The port driver is a monolithic 32-bit protected-mode driver that communicates with a specific disk device, such as a hard disk controller. This driver is specifically for use with Windows 95 and resembles the 32-bit disk access (fast disk) driver used in Windows 3.1, such as the WDCTRL driver used for Western Digital compatible hard disk controllers. In Windows 95, the driver that communicates with IDE/ESDI hard disk controllers and floppy disk controllers is implemented as a port driver. A port driver provides the same functionality as the combination of the SCSI manager and the mini-port driver.
The SCSI Layer
The SCSI layer applies a 32-bit protected-mode universal driver model architecture to communication with SCSI devices. The SCSI layer provides all the high-level functionality that is common to SCSI-like devices and then uses a mini-port driver to handle device-specific I/O calls. The SCSI Manager is part of this system and provides compatibility support for using Windows NT mini-port drivers.
The Mini-Port Driver
The mini-port driver model used in Windows 95 simplifies the task of writing device drivers for disk device hardware vendors. Because the SCSI Stub provides the high-level functionality for communicating with SCSI devices, disk device hardware vendors need to create only a mini-port driver that is tailored to their own disk device. The mini-port driver for Windows 95 is 32-bit protected-mode code and is binary compatible with Windows NT mini-port drivers, another factor that simplifies the task of writing device drivers. Binary compatibility with NT also results in a more stable and reliable device driver because hardware vendors need to maintain only one code base for device support. Users of Windows 95 also benefit because many mini-port drivers are already available for Windows NT.
Support for IDE, ESDI, and SCSI Controllers
Through the use of either a port driver or a mini-port driver, support for a broad array of disk devices will be available for Windows 95, including popular IDE, ESDI, and SCSI disk controllers. Users won’t have to decide whether to use a port driver or a mini-port driver because the driver is provided by the hardware vendor and configuration of the driver is handled by the Windows 95 system.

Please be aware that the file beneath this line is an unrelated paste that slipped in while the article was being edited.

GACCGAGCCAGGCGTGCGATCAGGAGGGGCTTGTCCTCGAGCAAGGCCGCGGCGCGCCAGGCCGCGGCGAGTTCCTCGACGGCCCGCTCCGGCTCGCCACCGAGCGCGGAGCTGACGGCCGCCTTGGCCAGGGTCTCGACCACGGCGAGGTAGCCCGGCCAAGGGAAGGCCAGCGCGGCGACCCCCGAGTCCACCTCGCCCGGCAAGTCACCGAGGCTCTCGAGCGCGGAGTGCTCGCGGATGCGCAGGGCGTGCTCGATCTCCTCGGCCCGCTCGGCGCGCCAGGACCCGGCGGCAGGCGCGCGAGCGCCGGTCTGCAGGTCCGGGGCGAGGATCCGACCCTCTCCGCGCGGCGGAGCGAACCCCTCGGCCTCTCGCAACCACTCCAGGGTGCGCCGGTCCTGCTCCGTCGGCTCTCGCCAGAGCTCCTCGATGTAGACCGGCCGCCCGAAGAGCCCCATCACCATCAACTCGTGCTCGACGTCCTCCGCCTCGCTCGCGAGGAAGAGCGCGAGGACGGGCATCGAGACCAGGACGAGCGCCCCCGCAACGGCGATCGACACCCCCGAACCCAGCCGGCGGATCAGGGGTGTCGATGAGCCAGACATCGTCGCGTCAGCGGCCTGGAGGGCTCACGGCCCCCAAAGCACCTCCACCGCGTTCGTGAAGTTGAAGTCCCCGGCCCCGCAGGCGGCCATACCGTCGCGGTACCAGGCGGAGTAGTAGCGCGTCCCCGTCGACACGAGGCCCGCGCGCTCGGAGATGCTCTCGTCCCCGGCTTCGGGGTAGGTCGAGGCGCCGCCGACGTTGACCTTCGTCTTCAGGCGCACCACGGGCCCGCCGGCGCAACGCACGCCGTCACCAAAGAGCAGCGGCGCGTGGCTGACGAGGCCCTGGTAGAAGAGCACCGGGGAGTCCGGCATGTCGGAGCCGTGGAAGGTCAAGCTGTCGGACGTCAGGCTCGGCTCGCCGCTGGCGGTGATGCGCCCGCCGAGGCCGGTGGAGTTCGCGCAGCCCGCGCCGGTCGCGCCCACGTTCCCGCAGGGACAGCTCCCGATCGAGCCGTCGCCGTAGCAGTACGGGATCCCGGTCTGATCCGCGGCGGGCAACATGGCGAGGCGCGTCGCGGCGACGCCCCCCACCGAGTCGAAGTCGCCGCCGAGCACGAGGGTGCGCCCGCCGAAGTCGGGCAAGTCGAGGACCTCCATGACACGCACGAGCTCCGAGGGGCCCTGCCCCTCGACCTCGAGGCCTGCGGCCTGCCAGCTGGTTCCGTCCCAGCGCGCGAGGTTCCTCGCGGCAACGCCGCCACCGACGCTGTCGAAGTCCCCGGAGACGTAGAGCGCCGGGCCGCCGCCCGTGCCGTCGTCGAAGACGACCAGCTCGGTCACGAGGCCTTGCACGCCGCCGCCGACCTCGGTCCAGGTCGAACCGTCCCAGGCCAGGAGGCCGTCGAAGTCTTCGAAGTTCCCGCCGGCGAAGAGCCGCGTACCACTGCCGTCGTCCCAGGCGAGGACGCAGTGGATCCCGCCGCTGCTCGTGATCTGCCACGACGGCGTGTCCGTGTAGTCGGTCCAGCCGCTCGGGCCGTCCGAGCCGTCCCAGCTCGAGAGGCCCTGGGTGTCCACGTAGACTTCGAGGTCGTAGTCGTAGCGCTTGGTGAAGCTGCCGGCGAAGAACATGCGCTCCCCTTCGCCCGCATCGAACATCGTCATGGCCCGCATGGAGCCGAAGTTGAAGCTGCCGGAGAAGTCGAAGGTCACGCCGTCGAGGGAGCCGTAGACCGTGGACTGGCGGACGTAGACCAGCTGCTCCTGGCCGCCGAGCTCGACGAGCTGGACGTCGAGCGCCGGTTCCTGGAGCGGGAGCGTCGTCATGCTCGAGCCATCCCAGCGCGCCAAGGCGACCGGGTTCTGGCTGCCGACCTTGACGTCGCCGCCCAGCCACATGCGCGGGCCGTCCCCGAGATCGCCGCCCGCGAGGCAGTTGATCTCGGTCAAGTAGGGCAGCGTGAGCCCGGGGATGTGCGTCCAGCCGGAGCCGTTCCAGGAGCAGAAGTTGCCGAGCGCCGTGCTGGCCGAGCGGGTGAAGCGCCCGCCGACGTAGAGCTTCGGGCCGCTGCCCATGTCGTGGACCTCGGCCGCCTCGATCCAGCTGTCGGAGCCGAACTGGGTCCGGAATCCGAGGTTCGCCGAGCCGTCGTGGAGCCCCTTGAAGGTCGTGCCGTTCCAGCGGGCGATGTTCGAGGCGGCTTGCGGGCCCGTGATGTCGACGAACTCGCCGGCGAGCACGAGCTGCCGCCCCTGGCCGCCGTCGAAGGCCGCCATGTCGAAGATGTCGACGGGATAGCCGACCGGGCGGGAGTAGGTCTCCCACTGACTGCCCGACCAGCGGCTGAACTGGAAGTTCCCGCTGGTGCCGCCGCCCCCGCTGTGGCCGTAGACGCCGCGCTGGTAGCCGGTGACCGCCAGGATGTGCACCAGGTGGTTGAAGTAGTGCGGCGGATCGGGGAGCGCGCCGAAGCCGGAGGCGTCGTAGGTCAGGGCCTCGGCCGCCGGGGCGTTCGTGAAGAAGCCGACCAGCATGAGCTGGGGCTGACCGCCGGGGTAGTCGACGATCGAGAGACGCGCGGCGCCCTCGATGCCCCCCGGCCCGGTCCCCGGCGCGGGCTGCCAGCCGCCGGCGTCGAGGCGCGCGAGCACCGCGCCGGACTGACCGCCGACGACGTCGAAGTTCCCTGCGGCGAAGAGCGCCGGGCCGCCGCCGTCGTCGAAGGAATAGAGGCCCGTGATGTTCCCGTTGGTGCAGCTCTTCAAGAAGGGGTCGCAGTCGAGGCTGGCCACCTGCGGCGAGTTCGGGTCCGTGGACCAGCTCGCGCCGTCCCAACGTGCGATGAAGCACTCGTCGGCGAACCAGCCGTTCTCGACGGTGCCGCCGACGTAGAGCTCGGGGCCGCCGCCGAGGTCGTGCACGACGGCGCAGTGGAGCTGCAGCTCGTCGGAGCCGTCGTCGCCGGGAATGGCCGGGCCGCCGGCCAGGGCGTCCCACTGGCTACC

The Real-Mode Mapper
To provide binary compatibility with real-mode MS-DOS–based disk device drivers for which a protected-mode counterpart does not exist in Windows 95, the block I/O subsystem provides a mapping layer to allow the protected-mode file system to communicate with a real-mode driver as if it were a protected-mode component. The layers above and including this real-mode mapper (RMM) are protected-mode code, and the real-mode mapper translates file I/O requests from protected mode to real mode so that the MS-DOS device driver can perform the desired read or write operation from or to the disk device. An example of when the real-mode mapper would come into play is when real-mode disk-compression software is running and a protected-mode disk-compression driver is not available.
Long Filename Support
The use of long filenames of up to 255 characters in Windows 95 overcomes the sometimes cryptic 8.3 MS-DOS filename convention and allows more user-friendly filenames. MS-DOS 8.3 filenames are maintained and tracked by the system to provide compatibility with existing Win16–based and MS-DOS–based applications that manipulate only 8.3 filenames, but as users migrate to Win32–based applications, the use of 8.3 filename conventions is hidden from the user.
Long filenames are supported by extending the MS-DOS FAT file system and using bits and fields that were previously reserved by the operating system to add special directory entries that maintain long filename information. Extending the MS-DOS FAT layout, rather than creating a new format, allows users to install and use Windows 95 on existing disk formats without having to change their disk structure or reformat their drives. This implementation provides ease of use and allows future growth while maintaining backward compatibility with existing applications.